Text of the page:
We all know the distinct smell of ammonia when we walk into a room cleaned by it.
Too much ammonia and our nose and eyes start to burn.
You would of course never drink it, but did you know your body is producing small levels of this toxin every day and contributes to aging of the brain and liver?
It’s true, and the source of this toxin might also be a surprise.
Protein is made up of amino acids, and even though it powers our muscles and provides structure to our cells, it creates this silent toxin.
The excess Nitrogen and Hydrogen released from amino acids, which is not used in necessary body functions, form the harmful ammonia unless removed.
How Toxic is The Ammonia That Comes From Protein?
Too much ammonia in the body is directly linked to psychological problems including fatigue and confusion, as well as more serious health concerns even coma or death.
A child’s reaction to too much ammonia can include seizures, breathing trouble, lower response, and potentially death.
But ammonia toxicity isn’t just a human concern…it is a problem faced by all animals. A primary way to prevent ammonia is to remove excess Nitrogen from our bodies.
How is Ammonia Removed From The Body?
Fortunately, all living things have come up with ways to deal with Nitrogen and the ammonia it creates.
Marine organisms, from fish, shellfish, and starfish—vertebrates and invertebrates alike—excrete ammonia directly into the water.
This process is not very efficient and unless there is a lot of water in the area to dilute it, these organisms spread the ammonia toxin around.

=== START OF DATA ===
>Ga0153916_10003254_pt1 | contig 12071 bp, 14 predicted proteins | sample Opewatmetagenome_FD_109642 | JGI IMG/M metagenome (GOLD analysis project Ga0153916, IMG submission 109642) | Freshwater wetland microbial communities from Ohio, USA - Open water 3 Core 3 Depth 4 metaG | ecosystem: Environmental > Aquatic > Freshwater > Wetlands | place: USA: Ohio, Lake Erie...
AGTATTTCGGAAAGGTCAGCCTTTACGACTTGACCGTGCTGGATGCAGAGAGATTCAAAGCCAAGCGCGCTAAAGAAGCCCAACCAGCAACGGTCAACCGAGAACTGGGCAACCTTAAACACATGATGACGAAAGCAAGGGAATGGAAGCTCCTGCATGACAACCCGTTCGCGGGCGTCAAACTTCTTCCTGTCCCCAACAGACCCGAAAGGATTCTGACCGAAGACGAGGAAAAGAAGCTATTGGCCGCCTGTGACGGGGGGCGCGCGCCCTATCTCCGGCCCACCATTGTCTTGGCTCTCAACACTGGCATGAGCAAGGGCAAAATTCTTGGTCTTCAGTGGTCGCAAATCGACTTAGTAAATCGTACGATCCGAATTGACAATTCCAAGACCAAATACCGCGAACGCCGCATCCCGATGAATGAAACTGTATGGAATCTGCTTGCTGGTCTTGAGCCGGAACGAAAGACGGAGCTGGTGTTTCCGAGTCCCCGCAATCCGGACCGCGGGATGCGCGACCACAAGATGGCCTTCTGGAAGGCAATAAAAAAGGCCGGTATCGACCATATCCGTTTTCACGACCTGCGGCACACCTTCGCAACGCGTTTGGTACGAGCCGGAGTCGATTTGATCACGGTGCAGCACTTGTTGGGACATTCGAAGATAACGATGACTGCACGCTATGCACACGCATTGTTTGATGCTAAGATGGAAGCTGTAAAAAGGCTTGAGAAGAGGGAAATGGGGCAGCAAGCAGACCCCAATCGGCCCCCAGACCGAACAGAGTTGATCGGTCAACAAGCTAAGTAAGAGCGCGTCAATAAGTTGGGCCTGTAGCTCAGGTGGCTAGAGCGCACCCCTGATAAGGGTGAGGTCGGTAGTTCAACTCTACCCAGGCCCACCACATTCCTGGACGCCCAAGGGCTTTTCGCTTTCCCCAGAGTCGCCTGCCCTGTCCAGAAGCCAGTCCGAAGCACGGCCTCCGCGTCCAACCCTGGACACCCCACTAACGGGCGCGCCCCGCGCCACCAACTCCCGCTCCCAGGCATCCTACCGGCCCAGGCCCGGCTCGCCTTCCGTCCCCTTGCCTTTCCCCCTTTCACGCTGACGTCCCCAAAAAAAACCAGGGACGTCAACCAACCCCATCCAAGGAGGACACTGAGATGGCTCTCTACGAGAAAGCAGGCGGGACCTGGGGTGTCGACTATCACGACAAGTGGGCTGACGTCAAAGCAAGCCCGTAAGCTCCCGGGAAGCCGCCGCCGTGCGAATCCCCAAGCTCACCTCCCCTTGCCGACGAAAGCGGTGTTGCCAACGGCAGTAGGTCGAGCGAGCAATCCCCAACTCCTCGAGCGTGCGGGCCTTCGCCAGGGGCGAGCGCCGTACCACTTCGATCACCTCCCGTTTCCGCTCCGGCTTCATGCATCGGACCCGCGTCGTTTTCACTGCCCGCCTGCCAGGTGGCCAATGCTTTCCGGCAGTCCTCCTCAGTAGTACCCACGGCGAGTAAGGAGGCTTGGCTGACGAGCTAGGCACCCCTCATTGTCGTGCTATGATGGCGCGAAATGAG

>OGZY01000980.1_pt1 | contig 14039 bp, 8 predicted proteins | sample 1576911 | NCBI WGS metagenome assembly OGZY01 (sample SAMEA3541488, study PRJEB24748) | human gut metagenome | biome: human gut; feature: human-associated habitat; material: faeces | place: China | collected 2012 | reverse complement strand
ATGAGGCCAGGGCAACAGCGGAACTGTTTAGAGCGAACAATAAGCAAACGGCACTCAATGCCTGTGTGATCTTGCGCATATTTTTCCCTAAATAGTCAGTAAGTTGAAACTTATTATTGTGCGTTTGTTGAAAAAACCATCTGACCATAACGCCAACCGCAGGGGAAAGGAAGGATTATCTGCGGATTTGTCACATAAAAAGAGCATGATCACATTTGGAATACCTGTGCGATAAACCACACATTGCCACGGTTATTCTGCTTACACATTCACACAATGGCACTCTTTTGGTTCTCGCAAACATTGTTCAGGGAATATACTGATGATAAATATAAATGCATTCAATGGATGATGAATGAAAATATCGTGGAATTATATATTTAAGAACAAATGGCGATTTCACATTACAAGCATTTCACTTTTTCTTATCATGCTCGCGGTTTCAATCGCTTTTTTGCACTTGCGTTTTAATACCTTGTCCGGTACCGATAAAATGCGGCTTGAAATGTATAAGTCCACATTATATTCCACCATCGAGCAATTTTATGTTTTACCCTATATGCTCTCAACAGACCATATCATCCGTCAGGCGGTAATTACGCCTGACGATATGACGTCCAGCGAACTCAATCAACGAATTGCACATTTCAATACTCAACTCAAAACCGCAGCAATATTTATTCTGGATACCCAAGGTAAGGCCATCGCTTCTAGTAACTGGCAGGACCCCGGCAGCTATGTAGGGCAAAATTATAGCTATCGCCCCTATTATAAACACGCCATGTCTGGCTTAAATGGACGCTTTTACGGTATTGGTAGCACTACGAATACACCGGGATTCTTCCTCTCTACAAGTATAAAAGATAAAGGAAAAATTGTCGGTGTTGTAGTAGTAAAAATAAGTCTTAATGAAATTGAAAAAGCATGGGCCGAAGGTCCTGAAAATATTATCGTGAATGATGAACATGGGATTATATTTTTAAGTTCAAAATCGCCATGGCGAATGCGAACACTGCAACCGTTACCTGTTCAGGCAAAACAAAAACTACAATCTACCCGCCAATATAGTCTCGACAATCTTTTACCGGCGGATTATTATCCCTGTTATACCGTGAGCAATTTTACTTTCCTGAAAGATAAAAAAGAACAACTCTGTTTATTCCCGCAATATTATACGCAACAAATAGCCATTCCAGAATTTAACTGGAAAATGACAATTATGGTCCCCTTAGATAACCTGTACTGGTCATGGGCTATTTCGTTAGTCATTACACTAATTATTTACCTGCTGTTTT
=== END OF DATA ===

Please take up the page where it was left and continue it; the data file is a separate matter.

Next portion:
Even a single goldfish won’t last very long in a small aquarium if the water is not changed or filtered.
Land animals, mainly amphibians and mammals, convert ammonia into urea, in a process called the Urea Cycle, and it occurs in the liver and kidney.
Urea is an odorless, colorless and practically non-toxic substance that washes out with urine.
For every molecule of Urea which gets removed from a mammals’ body, to harmful Nitrogen atoms get removed.
So how do humans and other mammals protect ourselves?
Three main substances in the body are responsible for transporting Nitrogen to the liver and kidneys before ammonia can form and build up: glutamine, glutamate and alanine.
AKG – Ammonia’s Kryptonite
The primary regulator that controls this transportation and ultimate filtration process, is Alpha-Ketoglutarate (AKG), which plays a major role in producing the body’s glutamine and glutamate from multiple sources, including alanine.
AKG picks up the Ammonia ions like metal is bound to a magnet.
When Glutamate and Glutamine successfully transfer Nitrogen to the liver and kidney, our mitochondria can convert the amino groups into harmless urea, instead of toxic ammonia.
From there, it gets washed out with our urine, preserving the proper functioning of our organs.
This is one key reason that AKG is considered as a major weapon in detoxification.
The difficulty for us all that we must come to terms with is that the body’s levels of AKG drop dramatically when we get older.
It stands to reason that if we are less able to efficiently transport the ammonia molecules out from our brain, muscles, and organs, this can have consequences and can possibly lead to additional age-related conditions.
Scientists are studying if the buildup of ammonia can be implicated in how we get Alzheimer’s, Parkinson’s and liver difficulties.
Learning how to prevent the loss of AKG as we age, is another area of intense interest in the scientific community.